By Chuck Finder
Listen to your body. Heed its warnings.
There is still plenty of time to repair, recover or even
miss weeks of training before embarking upon more miles of preparation for the Dick’s Sporting Goods Pittsburgh
May 5, physical therapist Tara Ridge, M.S., P.T., told runners at UPMC
Montefiore on Saturday.
“Persistent pain leads to altered mechanics,” Ridge told the
Ladies Hospital Auxiliary Society Auditorium crowd in this second of three
marathon seminars sponsored by UPMC
, where she oversees its physical-therapy residency program.
“That’s what we want to prevent, the spread of those injuries over the
Good pain – yes, there is such a thing – comes in the form
of joint discomfort after a workout or stiffness that dissipates when you
exercise or stretch properly. All are varieties that should go away
within 24 hours.
Bad pain keeps you awake at night, worsens as you run or
walk, alters how you stride or perform other mechanics. That is pain you cannot
live or train with, so go see a sports-medicine specialist.
Ridge provided a wide array of tips
about training while injured
, and wanted the long-distance runners – many
of them in their first or second marathon
or half-marathon – to avoid four
common training mistakes:
The simple rules for injuries: If it’s stiff, heat it up; if
it’s joint pain, cool it down (or bring down the swelling) with ice. RICE – rest, ice, compression and elevation – remains the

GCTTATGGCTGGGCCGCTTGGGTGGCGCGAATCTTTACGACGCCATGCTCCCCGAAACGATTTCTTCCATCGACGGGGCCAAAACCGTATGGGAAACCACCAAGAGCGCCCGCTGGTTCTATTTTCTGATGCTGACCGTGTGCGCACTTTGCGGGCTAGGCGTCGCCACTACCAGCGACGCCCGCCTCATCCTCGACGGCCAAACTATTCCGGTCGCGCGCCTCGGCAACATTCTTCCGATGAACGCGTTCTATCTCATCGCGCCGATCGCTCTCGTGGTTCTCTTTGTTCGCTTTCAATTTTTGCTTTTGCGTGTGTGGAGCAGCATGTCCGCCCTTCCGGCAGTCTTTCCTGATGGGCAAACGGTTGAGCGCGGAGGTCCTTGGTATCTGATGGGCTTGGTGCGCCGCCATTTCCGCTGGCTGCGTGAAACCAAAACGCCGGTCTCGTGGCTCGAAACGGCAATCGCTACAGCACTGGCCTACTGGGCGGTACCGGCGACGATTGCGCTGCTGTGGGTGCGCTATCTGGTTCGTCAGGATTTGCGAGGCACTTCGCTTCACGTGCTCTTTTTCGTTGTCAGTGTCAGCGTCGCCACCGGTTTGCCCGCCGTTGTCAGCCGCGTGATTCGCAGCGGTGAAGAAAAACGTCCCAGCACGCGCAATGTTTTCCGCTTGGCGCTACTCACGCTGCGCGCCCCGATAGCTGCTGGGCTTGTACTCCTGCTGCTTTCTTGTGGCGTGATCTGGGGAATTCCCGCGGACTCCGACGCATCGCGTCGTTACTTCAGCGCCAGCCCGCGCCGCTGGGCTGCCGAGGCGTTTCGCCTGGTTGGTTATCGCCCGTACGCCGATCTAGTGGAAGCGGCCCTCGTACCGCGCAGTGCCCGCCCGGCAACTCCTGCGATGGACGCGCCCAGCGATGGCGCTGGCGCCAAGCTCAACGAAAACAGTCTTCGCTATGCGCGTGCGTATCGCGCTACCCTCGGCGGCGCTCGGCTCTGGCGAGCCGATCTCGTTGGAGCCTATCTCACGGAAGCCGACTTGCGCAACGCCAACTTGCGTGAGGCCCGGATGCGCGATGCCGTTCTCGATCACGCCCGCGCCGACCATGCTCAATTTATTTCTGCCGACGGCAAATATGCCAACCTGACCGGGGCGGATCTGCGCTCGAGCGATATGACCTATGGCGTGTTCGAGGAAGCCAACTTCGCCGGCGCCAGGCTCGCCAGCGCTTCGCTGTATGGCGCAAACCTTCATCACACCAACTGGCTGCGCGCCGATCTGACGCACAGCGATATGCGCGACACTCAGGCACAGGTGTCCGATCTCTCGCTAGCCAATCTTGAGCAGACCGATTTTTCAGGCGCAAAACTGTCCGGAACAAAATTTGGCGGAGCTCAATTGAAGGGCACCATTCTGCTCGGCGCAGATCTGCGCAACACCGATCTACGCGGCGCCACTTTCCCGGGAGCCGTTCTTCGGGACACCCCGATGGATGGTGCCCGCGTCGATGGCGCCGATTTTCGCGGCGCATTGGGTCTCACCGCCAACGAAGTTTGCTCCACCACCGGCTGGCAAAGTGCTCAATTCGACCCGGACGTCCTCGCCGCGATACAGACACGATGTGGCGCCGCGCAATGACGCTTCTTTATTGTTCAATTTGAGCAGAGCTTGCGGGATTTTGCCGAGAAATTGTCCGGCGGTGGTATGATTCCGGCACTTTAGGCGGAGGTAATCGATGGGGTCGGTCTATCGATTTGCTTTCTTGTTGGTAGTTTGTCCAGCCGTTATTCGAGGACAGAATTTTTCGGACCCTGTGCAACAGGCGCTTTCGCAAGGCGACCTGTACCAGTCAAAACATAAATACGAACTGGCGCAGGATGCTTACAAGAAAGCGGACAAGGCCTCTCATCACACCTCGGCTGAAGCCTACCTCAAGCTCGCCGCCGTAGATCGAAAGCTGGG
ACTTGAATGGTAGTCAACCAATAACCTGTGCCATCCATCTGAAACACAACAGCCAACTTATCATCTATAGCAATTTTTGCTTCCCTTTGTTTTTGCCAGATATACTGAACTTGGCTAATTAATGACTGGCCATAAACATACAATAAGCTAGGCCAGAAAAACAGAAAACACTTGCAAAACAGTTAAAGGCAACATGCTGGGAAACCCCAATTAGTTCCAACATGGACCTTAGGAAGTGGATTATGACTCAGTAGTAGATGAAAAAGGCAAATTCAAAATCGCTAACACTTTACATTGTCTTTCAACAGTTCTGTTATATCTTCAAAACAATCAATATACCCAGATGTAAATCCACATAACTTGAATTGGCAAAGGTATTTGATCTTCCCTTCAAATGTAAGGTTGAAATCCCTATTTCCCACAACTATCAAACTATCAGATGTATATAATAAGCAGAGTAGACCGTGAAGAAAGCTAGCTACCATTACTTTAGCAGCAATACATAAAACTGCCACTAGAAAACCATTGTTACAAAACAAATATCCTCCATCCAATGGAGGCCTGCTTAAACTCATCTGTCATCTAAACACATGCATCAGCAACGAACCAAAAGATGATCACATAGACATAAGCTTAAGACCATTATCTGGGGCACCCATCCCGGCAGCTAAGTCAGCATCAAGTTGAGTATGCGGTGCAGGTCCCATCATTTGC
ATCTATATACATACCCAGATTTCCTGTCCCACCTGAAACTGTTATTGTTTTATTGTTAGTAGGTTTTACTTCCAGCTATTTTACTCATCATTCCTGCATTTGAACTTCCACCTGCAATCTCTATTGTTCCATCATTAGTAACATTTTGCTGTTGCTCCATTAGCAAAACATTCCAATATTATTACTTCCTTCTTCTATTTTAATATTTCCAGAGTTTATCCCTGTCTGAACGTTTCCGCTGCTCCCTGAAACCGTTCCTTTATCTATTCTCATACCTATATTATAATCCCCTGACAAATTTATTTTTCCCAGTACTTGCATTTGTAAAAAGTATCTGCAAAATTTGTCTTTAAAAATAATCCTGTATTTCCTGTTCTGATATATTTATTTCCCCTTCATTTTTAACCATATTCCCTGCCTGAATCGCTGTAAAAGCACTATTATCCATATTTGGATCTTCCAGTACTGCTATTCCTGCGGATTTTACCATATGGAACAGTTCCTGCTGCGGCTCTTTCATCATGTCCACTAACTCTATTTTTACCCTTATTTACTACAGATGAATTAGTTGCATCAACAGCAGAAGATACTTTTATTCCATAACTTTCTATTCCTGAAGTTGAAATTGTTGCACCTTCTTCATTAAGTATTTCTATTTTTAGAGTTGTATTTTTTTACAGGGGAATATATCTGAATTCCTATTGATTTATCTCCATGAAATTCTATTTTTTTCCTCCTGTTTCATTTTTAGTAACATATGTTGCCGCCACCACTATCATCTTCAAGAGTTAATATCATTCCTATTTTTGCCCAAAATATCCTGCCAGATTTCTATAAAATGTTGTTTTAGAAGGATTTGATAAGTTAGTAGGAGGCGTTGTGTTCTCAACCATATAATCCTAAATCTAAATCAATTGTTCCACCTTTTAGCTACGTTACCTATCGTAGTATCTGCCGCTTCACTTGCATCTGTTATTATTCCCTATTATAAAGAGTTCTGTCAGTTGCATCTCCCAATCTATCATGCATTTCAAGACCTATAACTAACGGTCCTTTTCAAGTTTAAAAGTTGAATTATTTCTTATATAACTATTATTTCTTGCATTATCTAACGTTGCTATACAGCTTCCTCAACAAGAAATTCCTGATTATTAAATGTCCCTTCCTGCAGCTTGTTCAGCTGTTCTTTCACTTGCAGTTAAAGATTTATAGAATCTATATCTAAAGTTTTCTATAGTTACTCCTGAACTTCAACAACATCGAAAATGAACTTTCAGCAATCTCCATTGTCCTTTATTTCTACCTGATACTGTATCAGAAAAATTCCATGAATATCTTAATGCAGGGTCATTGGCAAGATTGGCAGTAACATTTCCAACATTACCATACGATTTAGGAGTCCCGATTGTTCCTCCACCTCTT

best acronym for regaining health. Ice compresses should last 20 minutes every
two hours. For specific site tenderness and swelling, fill a paper cup with
water, freeze it and use it as a cooling massage device.
- Training Error No. 1: Persistent
high-intensity training without lower-intensity workouts. In other words,
you have to vary, such as cross-training. And sprinkle in days off.
- Training Error No. 2: Sudden increase in
mileage and intensity without adequate rest. “Recovery time is
crucial because the body has a repair process. Without the repair process, you
build in inflammation,” Ridge said. Someone returning from an injury or
time off should still limit his/her increase in mileage by 10 percent each week
and alternate the workout’s intensity from easy to hard.
- Training Error No. 3: Single, severe
training or competitive sessions. This isn’t a sprint, it’s a marathon
after all. You've got a long way to go, so take it easy.
- Training Error No. 4: Repetition,
repetition. This can be avoided simply if someone who trains on a track
makes sure to reverse direction every other day. This can also be hard to break
old habits. Four of five injuries come from overtraining, and once again
modifications and cross-training come into play.
Be careful, though. Don’t mask pain with ice and
over-the-counter anti-inflammatories. If an injury or ache persists for two to three days and if alternating workouts and intensity plus changing exercises or
equipment fails to pacify the pain, stop training and see a physician, Ridge